Dear friends & readers & submitters,
Due to an overwhelming pool of strong submissions, submissions to our first special issue, The Covers Issue, will close on March 20th.
To make up for this, we’ll be leaving regular submissions open an extra month, until April 15th.
Send your work to us here. We still have some room in the Covers Issue and are keeping it open just for you.
Hannah Gamble is the author of Your Invitation to a Modest Breakfast (Fence Books, 2012). Her poems appear in or are forthcoming from POETRY, jubilat, Court Green, Black Warrior Review, and Southern Indiana Review. She lives in Chicago.
Justin Carter: Tell us a little bit about “Glory”
Hannah Gamble: I have a very sensitive mom. She birthed many sensitive kids (with our sensitive father). I think to date, she remains the most sensitive member of our family. But it’s easy for anyone in our family (except me and my brother Josiah, maybe) to experience hurt feelings when teased (even lovingly) by other family members. I’ve always thought these kinds of stories were sad and sweet: nice people hurting each other accidentally.
JC: I’m interested in your use of line breaks & repetition in “Glory.” Specifically, you break the lines in such a way that the next line often begins on one of these three letter connecting words, i.e. the, and was. Why did you make this choice?
HG: You know, I didn’t really think about it. Of course, I wouldn’t want to end a line on a word like “the,” “and,” or “was,” but why so many of the lines begin with those words I couldn’t say. I do think that some of the repudiative impulse came from me wanting the account of the family to sound biblical. On the one hand, my family’s history is very important to me so a “thus spake the siblings in one voice, in one accord” kind of tone isn’t fully ironic. On the other hand, imagining an account of children accidentally hurting their mother’s feelings by teasing her in the timeless family annals is a little bit funny to me.
JC: I really, really loved your first book. What was the process of putting that book together like? I.e. what kind of arc did you aim to create with the arrangement you created, how close is the final product to your original conception of the manuscript?
HG: Thank you so much; that means a lot to me!
That book began as my MFA thesis at the University of Houston. What really made it the book it is now, though, was first half of the year I had after graduating where I was teaching Creative Writing at Rice University. My teaching load was light, and I got a nice little office wherein I could spend a lot of time reorganizing the manuscript. I also did a poem-a-day challenge with some friends in the early fall, and that gave me some poems to replace the ones from the early version of the manuscript that I wasn’t happy with.
It was also that fall that I decided to make the book’s arc go like this: poems that introduce the reader to the speaker, poems that talk about others who might be close to the speaker, and poems that might be about people the speaker does not know/ the world in general. So I wanted the scope of the poem to start small and widen throughout the collection.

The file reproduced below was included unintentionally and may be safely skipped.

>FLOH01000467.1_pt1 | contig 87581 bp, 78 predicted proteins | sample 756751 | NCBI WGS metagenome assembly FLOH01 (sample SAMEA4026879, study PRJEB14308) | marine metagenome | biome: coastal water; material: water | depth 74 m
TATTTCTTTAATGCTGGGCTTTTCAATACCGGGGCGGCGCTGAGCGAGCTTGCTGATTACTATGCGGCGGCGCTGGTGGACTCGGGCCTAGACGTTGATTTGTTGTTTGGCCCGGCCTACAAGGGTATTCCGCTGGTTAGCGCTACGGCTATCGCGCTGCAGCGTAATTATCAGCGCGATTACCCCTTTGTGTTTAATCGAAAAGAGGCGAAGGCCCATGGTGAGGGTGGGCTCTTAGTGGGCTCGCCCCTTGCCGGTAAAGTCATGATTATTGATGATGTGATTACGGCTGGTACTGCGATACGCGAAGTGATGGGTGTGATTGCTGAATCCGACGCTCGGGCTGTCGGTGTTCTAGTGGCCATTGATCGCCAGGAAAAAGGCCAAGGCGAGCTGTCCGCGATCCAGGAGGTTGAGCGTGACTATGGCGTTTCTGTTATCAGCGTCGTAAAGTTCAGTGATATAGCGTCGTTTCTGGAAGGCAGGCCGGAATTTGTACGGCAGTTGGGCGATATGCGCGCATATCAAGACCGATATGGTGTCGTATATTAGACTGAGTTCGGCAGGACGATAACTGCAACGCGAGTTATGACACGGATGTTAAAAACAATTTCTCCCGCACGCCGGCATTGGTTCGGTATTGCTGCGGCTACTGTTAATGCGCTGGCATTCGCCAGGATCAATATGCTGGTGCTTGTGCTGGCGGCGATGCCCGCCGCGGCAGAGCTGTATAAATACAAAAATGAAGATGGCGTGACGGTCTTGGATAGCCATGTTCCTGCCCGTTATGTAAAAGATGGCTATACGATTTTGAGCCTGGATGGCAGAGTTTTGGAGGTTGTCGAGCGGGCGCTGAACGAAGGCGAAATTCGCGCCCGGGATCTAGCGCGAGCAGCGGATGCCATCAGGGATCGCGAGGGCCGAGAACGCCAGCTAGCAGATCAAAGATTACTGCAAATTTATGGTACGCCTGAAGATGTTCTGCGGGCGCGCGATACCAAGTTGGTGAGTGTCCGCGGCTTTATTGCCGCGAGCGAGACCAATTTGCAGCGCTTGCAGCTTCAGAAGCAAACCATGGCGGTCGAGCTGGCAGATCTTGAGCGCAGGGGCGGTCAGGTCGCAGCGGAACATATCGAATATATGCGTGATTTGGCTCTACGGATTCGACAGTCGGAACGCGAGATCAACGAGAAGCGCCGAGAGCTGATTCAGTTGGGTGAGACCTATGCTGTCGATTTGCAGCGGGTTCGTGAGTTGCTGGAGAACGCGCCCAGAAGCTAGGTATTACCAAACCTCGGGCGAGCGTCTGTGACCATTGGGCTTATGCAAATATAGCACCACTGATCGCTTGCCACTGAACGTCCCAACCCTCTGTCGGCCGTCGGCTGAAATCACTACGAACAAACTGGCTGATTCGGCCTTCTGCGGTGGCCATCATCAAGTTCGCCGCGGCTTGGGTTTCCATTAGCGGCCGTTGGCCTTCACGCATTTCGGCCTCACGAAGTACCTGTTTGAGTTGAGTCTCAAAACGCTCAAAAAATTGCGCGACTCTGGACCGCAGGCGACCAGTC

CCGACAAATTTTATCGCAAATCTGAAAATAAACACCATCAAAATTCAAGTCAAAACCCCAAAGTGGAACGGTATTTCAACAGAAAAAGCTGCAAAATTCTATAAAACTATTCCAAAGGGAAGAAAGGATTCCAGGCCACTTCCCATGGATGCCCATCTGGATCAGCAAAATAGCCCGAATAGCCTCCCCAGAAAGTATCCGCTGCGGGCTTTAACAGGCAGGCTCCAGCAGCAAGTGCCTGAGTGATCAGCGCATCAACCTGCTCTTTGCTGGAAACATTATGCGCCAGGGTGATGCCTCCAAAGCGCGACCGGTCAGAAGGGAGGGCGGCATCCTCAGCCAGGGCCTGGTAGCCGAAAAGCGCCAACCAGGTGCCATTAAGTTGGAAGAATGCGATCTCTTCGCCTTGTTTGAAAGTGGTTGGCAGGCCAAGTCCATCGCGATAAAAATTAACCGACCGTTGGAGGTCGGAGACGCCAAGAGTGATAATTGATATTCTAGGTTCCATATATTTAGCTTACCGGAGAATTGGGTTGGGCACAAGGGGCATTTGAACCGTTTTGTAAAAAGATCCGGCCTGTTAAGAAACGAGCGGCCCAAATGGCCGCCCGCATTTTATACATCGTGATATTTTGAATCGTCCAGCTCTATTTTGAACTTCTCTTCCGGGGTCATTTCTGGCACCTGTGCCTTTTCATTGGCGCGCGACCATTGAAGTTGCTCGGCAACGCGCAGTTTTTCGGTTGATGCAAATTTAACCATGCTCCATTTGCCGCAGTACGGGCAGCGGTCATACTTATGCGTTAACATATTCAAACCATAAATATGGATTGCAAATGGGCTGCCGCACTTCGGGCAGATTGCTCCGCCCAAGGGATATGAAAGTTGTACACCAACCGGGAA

JC: I remembering reading this post about your experience with Writers In Schools a while back and being fascinated by the work that the students were producing. What were the three best parts of working with WITS?
HG: 1. the things the kids wrote in their poems
2. good bosses who gave me the chance to teach in a lot of different settings (an art museum, arboretum, a university art gallery, and heritage museum) in addition to school classrooms.
3. the things the kids wrote in their poems
JC: What’s next for Hannah Gamble?
HG: A second book, I think! I have no idea how far from done it is, but I’m chugging away. Writing some new stuff, revising stuff from last year.
But really, I have to say that, in terms of the trajectory of my life, I’m often surprised at where I end up. I didn’t know that I was going to be a poet until I was about 25. And I had no idea that being a poet would lead to things like getting to be the poet-in-residence at a children’s hospital or designing a poetry workshop for the first arts-based program to ever be funded by the National Science Foundation.
Plus, there are those beautiful, unpredictable non-poetry things, like walking into a vintage clothing store and chatting with the guy at the register who then becomes my bandmate and (along with my other bandmates) one of my dearest friends, or making a sub-career from posing for artists (many of whom have become valued friends and acquaintances).
So: who knows! But I think there’ll be a second book….
Banango Street Issue 6, prose guest-edited by Ben Tanzer, is now live! Go forth & read excellent poetry & prose by: Raena Shirali, William Fargason, Jill Talbot, Christopher Kempf, Joseph G. Peterson, Emily Kendal Frey, Sarah Jean Grimm, Justin Brouckaert, Lorenzo Conte, Zoe Dzunko, Anne Valente & Josh Finnell, Suzanne Marie Hopcroft, Hannah Gamble, Stacy Stepanovich, Kallie Falandays, Jeanne Henry, Alex Manley, Jason Fisk, and Brian Robert Flynn. And look at artwork from Ben Austin (who did the above piece and cover art for the issue), Lucas G. Pinheiro, and Sahara Shrestha. View Issue 6 here.
And in other news:
You can now submit poetry, translations, collaborations, and artwork for Issue 7. Submissions will be open until March 15th. Please note that for issue 7, we will not be accepting unsolicited prose submissions. If you have something that you think we might like, email us at email@example.com with a brief summary of your story or essay.
You can also submit poetry written in the style of/after other poets, for a special “cover poems” issue. We are looking in particular for poems that transcend imitation and exhibit the author’s own voice as well. Submissions will remain open until the issue is full.